No. 11 // For the Love of Dandelions
There are few things that excite me more than the first signs of spring. Here in Michigan, it's spotting a robin in the yard, a little crop of crocuses shooting up from the recently frozen ground and yellow dandelions dotting the grassy landscape.
Yet, these sweet little dandelions that we picked and coveted as children now seem to ignite a deep loathing in the hearts of lawn perfectionists everywhere. Somewhere along the way, a rule was born that only green grass may live on your lawn and any other tiny violet or dandelion must be eradicated...by any means necessary.
But before you get out your gardening gloves, consider this; dandelions actually add biodiversity to your yard and provide the earliest source of nectar and pollen for bees and other pollinators. They will not outcompete native species for natural resources so they're non-invasive. And many weeds, like dandelions, have deep taproots that bring up nutrients and provide a reparative effect to help stabilize your soil and prevent erosion. In some cases, the arrival of a weed is a reaction to a nutrient that's lacking in your soil. It's a sign of nature repairing itself.
Still not convinced of the dandelion's merits? If your aversion runs deep, consider a natural approach to keeping them at bay. Cornmeal gluten applied in the spring and fall will help your lawn maintain a healthy balance of nutrients while naturally preventing dandelions and other weeds from emerging. With a cumulative effect, you'll see better results year after year. And if instant gratification is what you're after, grab your weeding tool and go to town. It's a meditative practice and a good way to get some natural vitamin D while you're at it.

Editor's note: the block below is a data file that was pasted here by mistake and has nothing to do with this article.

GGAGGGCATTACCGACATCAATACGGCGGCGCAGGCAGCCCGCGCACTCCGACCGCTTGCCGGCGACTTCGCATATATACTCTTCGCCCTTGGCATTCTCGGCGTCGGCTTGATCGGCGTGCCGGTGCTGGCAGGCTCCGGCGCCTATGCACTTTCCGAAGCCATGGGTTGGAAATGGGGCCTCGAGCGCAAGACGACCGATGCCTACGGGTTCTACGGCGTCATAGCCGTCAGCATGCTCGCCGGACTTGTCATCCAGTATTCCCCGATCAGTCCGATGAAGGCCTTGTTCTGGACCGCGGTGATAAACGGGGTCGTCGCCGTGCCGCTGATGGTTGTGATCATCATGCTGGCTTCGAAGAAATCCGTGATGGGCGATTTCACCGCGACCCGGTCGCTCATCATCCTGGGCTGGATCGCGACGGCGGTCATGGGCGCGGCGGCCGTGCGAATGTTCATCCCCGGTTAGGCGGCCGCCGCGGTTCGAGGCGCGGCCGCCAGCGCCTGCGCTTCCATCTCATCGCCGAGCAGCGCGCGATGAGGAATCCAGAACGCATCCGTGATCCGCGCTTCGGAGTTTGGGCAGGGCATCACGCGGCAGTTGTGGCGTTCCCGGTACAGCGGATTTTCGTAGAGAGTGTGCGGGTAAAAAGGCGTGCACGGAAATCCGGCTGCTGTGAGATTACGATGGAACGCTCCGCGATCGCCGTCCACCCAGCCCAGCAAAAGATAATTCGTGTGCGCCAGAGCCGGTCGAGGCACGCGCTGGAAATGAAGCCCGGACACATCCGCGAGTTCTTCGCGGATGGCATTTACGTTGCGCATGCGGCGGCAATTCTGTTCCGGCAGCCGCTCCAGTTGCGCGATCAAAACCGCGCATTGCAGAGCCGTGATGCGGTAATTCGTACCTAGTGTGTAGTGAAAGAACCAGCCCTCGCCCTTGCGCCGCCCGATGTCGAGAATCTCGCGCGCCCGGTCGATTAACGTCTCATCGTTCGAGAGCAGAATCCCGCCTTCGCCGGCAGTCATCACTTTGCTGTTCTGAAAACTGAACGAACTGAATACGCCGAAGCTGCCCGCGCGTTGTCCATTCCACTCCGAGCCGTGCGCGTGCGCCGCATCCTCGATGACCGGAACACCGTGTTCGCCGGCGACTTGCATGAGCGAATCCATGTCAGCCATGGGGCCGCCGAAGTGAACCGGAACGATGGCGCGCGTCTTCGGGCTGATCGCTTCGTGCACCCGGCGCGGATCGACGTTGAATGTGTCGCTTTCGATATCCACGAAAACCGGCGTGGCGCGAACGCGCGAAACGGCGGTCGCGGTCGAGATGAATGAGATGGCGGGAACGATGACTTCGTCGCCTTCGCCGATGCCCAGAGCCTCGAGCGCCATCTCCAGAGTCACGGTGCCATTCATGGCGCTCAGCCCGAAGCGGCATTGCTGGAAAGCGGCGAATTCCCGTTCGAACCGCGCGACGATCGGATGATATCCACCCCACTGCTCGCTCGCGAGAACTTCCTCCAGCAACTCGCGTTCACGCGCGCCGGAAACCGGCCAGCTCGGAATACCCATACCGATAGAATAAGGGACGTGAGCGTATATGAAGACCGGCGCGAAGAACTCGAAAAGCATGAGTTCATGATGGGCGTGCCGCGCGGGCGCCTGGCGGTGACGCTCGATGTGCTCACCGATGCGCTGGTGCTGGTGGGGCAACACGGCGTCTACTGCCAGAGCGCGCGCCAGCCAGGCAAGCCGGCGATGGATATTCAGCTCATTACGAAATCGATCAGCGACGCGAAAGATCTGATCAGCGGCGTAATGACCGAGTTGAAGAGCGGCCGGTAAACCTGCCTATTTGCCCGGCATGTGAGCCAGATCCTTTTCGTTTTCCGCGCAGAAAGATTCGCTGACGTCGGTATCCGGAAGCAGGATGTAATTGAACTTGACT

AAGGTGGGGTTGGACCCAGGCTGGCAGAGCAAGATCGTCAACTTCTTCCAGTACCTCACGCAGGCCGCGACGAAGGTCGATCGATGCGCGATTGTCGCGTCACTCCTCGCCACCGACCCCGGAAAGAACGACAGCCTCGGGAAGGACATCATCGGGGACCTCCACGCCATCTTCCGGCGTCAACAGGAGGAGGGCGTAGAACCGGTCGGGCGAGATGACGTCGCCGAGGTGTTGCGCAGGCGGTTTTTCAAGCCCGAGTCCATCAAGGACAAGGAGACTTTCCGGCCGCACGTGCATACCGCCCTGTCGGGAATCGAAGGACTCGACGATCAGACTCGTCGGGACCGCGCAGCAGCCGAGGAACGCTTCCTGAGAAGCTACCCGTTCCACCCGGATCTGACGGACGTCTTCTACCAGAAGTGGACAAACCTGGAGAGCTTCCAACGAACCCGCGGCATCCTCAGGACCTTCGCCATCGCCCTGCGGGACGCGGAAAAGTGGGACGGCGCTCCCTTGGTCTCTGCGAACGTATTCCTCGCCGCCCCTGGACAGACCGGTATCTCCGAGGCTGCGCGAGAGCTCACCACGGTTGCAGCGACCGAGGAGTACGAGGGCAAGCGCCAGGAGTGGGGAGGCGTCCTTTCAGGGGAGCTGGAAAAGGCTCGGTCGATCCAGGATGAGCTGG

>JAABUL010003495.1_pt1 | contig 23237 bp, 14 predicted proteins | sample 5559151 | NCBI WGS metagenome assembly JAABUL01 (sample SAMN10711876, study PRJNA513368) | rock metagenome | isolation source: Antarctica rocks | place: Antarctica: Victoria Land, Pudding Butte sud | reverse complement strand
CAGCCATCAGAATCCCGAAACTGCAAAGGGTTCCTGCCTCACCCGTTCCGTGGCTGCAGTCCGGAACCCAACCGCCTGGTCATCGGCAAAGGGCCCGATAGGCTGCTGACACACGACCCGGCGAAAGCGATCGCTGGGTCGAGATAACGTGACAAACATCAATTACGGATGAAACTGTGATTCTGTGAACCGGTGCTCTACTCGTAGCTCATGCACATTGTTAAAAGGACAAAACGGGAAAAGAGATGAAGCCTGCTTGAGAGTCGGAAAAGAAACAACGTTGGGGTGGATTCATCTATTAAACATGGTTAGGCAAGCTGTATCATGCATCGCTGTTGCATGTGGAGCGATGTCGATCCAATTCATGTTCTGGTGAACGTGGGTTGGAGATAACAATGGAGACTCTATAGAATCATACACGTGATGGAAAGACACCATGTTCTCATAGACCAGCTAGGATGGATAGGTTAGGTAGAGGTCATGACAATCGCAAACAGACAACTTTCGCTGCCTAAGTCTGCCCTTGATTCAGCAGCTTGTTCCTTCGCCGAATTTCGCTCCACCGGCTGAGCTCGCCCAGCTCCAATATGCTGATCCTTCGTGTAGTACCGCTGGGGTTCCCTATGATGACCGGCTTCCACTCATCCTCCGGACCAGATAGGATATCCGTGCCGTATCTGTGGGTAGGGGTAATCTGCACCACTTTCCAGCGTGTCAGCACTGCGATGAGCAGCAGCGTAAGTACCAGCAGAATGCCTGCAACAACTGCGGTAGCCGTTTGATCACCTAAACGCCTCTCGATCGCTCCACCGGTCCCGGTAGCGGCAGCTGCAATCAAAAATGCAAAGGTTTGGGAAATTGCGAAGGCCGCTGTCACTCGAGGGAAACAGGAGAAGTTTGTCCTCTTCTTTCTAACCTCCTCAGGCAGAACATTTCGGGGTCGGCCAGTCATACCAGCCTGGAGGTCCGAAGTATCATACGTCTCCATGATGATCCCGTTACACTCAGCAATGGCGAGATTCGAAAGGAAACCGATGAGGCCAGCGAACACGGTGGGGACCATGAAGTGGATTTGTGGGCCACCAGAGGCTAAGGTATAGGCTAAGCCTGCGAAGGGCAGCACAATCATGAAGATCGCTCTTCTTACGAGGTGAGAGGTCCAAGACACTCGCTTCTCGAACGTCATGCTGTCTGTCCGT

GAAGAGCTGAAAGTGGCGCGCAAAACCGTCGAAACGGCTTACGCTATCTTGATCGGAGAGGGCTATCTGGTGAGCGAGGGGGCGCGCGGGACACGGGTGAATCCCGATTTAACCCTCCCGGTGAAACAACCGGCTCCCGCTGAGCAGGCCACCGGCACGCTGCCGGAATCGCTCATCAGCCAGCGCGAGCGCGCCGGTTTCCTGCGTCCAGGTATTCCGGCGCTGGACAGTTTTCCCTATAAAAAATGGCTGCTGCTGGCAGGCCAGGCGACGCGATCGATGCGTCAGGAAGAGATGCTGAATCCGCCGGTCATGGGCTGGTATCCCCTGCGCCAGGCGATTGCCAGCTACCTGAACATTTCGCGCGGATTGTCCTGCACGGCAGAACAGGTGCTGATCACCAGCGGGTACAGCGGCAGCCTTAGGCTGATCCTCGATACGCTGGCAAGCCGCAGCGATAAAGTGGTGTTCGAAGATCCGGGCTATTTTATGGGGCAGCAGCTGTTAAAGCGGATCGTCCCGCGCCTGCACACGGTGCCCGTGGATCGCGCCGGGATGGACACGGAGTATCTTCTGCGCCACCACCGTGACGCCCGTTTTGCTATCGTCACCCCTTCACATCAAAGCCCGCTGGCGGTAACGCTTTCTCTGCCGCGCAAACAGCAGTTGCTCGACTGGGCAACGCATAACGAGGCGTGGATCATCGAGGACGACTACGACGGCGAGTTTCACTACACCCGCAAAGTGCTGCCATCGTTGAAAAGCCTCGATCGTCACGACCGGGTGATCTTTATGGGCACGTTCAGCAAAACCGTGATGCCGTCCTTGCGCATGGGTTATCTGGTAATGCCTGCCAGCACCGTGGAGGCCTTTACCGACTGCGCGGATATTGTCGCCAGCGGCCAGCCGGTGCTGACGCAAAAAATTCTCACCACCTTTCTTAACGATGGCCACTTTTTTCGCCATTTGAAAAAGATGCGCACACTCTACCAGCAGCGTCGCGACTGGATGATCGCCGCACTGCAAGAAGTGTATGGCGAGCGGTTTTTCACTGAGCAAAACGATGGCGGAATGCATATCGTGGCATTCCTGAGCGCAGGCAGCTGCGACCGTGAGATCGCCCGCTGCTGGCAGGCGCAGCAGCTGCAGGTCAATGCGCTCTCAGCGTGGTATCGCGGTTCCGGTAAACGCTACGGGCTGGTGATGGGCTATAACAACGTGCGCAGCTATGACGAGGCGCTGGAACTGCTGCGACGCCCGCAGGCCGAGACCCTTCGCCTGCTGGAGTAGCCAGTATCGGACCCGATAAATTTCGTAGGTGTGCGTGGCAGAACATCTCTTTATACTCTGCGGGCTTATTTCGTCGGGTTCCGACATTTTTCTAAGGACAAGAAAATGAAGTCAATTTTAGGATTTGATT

The truth is, the perfectly green lawn is a wasteland for our pollinators and a monoculture that provides no actual benefit to people or our planet. The benefits of letting these little plants live in our yards far outweigh the negative impacts of removing them via toxic chemicals. In fact, the many chemicals people use to attain the "perfect" lawn are a great detriment to our health and the health of our pollinators who need such biodiversity to survive. We track these chemicals into our homes on our shoes and our pets and children who unknowingly bath in these chemicals with each innocent romp in the yard.
Whatever you do, don't let the humble dandelion get you down. If you're not able to see it for its aesthetic beauty, perhaps learn to look at it as a harbinger of something much more lovely - a sign of spring, a friend to our pollinators and maybe, one day, a new normal in a sea of natural and healthy landscapes. //